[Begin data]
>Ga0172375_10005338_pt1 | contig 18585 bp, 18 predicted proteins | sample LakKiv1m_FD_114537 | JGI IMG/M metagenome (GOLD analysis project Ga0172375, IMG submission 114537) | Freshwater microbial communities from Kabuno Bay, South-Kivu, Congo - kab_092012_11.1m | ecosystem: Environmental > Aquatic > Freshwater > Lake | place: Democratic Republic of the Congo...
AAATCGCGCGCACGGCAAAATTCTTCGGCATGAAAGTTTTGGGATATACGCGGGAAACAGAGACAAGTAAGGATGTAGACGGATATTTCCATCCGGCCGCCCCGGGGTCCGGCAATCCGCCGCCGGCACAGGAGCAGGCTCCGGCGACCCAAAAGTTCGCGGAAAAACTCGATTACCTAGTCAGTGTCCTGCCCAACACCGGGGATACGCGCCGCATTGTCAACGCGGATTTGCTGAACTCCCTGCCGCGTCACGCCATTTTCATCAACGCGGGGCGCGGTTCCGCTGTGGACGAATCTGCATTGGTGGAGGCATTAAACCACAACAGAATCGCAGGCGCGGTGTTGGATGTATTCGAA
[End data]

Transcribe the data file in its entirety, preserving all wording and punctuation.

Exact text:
>Ga0172375_10005338_pt1 | contig 18585 bp, 18 predicted proteins | sample LakKiv1m_FD_114537 | JGI IMG/M metagenome (GOLD analysis project Ga0172375, IMG submission 114537) | Freshwater microbial communities from Kabuno Bay, South-Kivu, Congo - kab_092012_11.1m | ecosystem: Environmental > Aquatic > Freshwater > Lake | place: Democratic Republic of the Congo...
AAATCGCGCGCACGGCAAAATTCTTCGGCATGAAAGTTTTGGGATATACGCGGGAAACAGAGACAAGTAAGGATGTAGACGGATATTTCCATCCGGCCGCCCCGGGGTCCGGCAATCCGCCGCCGGCACAGGAGCAGGCTCCGGCGACCCAAAAGTTCGCGGAAAAACTCGATTACCTAGTCAGTGTCCTGCCCAACACCGGGGATACGCGCCGCATTGTCAACGCGGATTTGCTGAACTCCCTGCCGCGTCACGCCATTTTCATCAACGCGGGGCGCGGTTCCGCTGTGGACGAATCTGCATTGGTGGAGGCATTAAACCACAACAGAATCGCAGGCGCGGTGTTGGATGTATTCGAA